With anime becoming increasingly popular in our mainstream media, I’ve decided to compile my top 5 manga from various genres. For those unfamiliar with anime, it’s regarded as Japanese animation in the United States. Manga is the graphic novel or comic book equivalent of anime. The majority of anime is adapted from manga, although not all. It’s very similar to how novels receive movie/tv adaptions.
Unlike comic books, manga is almost always published in black and white. Color releases are usually limited to special editions. Its format may also be confusing to first time readers. To read manga, you start at the top right panel, and end at the lower left panel: right to left. This is opposite of Western comics. However, once you’ve adapted to the change, it becomes like second nature. Like any great piece of fiction, manga can quickly suck up your time, so summer is the perfect season to start reading!
5. Maid Sama!
This was the series that started it all. I first discovered it as a pre-pubescent girl, and it had everything I ever wanted in a romance: comedy, tension, and dynamic characters. It follows the life of high-school student Misaki Ayuzawa. At school, she’s student council president (the first at a previously all-boys institution). Because of her intense dedication to changing the reputation of her school, she gains a reputation as a strict “dictator” among the boys, whilst the teachers and girls hail her as the school’s “shining hope.”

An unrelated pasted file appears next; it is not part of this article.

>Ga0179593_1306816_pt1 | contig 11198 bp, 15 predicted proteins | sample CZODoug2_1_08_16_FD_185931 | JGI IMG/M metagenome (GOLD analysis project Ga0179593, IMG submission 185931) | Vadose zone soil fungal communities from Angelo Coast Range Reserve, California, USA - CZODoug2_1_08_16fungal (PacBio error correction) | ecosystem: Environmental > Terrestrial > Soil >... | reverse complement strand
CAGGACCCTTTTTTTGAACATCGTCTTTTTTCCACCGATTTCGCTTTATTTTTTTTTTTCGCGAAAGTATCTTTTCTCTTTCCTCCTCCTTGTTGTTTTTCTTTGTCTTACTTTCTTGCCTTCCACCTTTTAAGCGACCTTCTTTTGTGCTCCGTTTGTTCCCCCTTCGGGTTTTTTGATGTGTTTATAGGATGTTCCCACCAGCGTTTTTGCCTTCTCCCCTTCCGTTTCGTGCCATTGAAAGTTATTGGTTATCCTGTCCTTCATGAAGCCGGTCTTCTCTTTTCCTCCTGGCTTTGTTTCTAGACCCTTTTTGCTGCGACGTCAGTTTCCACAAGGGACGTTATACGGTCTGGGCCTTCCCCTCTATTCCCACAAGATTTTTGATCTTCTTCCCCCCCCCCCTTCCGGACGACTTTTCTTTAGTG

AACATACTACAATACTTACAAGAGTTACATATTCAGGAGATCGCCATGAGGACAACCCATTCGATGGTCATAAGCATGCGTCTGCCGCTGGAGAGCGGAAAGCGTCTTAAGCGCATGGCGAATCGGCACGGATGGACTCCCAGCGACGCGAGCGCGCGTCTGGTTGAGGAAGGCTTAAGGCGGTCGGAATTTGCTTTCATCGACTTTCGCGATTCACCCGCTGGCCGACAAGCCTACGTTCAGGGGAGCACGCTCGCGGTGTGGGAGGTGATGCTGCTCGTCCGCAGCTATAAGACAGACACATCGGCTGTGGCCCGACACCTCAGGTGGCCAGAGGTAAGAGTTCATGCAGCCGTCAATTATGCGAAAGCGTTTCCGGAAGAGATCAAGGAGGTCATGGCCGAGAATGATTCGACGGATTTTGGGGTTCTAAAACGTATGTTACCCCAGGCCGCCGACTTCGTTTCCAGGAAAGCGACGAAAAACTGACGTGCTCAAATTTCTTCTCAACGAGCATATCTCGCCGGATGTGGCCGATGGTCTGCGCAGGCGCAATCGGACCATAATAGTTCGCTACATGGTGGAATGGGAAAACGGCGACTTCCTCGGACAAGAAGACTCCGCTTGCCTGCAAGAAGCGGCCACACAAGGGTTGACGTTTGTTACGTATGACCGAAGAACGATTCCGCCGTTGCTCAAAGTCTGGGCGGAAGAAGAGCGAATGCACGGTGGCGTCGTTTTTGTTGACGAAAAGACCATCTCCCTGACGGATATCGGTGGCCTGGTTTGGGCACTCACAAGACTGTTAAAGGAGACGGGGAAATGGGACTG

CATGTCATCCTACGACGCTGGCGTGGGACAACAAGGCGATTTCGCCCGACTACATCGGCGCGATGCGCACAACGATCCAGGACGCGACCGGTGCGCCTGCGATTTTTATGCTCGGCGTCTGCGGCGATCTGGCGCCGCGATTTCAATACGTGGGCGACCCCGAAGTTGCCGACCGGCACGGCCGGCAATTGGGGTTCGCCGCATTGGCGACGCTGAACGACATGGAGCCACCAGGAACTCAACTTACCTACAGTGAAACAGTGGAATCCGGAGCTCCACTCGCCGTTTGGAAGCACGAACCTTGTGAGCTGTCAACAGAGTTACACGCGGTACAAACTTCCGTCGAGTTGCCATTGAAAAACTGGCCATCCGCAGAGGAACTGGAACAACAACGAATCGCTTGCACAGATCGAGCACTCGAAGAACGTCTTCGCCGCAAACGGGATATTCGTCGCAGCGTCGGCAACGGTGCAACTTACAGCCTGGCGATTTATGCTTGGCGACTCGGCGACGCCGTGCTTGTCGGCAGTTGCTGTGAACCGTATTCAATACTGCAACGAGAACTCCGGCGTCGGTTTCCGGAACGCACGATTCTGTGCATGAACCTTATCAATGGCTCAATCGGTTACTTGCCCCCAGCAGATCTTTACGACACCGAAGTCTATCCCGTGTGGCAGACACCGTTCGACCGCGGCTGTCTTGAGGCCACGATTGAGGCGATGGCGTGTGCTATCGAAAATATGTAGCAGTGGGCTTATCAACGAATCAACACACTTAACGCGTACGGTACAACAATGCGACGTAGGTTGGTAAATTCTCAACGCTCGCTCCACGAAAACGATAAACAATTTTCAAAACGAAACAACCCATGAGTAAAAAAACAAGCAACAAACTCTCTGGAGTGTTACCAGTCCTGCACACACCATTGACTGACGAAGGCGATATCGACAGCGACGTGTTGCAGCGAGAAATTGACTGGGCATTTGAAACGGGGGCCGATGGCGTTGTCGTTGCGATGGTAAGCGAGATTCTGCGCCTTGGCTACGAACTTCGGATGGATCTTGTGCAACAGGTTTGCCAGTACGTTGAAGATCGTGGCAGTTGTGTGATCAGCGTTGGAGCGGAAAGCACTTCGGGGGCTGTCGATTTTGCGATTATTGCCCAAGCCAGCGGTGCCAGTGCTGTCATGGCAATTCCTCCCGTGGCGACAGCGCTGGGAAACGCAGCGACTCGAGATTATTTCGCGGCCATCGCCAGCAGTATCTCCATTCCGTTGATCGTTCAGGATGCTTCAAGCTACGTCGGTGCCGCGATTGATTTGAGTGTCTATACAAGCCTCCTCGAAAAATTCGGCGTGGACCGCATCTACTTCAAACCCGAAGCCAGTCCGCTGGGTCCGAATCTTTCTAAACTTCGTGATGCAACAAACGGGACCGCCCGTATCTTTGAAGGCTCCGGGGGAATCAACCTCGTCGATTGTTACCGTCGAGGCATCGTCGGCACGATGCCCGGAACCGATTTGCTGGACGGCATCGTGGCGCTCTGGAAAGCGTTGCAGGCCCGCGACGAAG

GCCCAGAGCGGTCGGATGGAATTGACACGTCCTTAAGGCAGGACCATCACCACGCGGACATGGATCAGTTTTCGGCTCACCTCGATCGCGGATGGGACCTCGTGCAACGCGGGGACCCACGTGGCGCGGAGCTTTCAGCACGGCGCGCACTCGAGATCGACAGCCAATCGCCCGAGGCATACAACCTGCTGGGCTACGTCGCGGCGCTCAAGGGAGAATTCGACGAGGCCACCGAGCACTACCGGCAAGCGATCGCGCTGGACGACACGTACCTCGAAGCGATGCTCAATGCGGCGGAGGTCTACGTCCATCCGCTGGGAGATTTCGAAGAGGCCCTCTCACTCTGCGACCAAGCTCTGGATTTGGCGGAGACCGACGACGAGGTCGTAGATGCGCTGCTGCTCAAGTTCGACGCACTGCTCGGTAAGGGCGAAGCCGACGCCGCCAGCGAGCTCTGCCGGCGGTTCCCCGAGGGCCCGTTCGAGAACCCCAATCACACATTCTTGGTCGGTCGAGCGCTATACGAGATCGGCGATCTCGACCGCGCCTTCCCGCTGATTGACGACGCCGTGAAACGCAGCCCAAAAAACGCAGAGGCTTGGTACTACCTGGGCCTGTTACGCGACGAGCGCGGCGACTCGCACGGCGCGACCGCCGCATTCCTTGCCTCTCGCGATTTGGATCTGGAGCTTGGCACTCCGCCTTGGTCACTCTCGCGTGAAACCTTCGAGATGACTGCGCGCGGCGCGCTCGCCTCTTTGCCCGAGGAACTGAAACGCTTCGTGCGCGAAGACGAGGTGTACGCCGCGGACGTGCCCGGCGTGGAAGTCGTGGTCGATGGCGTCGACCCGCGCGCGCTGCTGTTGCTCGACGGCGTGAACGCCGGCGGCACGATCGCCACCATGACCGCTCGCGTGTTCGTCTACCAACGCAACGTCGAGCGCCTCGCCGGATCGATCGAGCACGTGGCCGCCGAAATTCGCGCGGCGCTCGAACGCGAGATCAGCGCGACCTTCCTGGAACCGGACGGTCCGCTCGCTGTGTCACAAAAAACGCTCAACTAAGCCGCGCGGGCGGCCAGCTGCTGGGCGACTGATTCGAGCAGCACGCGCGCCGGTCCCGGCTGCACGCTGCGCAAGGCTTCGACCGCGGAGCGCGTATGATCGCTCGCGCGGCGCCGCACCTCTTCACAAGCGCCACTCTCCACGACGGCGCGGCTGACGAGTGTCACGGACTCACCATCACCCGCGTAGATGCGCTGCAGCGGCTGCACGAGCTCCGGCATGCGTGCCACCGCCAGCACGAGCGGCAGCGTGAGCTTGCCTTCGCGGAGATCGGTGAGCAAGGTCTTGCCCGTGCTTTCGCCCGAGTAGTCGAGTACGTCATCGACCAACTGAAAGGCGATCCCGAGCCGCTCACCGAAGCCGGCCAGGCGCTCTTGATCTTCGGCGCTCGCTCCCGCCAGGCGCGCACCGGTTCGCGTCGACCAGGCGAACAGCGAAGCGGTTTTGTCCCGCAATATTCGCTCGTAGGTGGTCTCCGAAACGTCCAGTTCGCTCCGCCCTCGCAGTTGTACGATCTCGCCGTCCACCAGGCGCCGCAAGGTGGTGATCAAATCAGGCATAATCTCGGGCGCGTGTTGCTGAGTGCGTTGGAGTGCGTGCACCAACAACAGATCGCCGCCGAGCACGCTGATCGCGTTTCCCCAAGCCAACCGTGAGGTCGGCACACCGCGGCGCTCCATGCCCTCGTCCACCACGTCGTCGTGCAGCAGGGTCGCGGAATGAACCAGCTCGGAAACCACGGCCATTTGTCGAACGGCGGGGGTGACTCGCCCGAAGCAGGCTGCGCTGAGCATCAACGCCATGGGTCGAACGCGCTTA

Unbeknownst to everyone, Misaki works part-time at a maid cafe to support her family’s debt, a secret she goes great lengths to hide. Her life takes an interesting turn when Usui Tamaki (a popular, handsome, and slightly irritating student at her school) bumps into her while she’s on the job.
Maid Sama is a light-hearted but humorous enemies-to-lovers story. I can’t stop myself from physically squealing with joy when I read it. It still holds up for me to this day and sets the bar for all future rom-coms I watch/read!
4. Hunter x Hunter
Hunter x Hunter draws you in with the adorably optimistic protagonist Gon Freeces. He lives his whole life under the belief that both of his parents are deceased, until one day it’s revealed that his father is still alive and is now a world famous Hunter. Hunters are licensed professionals trained to track down rare beasts, treasures, and sometimes even other individuals.
The license is only obtainable through passing the Hunter examination, which has a 1 in 100,000 success rate. With this revelation, Gon sets off to become a Hunter like his father, intent on meeting him one day. Along the way, readers meet a plethora of characters that join Gon on his journey.
Hunter x Hunter is unique because of its intricate world-building and compelling characters. Every arc introduced has a different tone and themes. It leaves readers wondering how a story that seemed so simple and wholesome at first could be this layered. The author doesn’t neglect anything— the villains are just as well-designed and well-written as the main cast.
3. Mob Psycho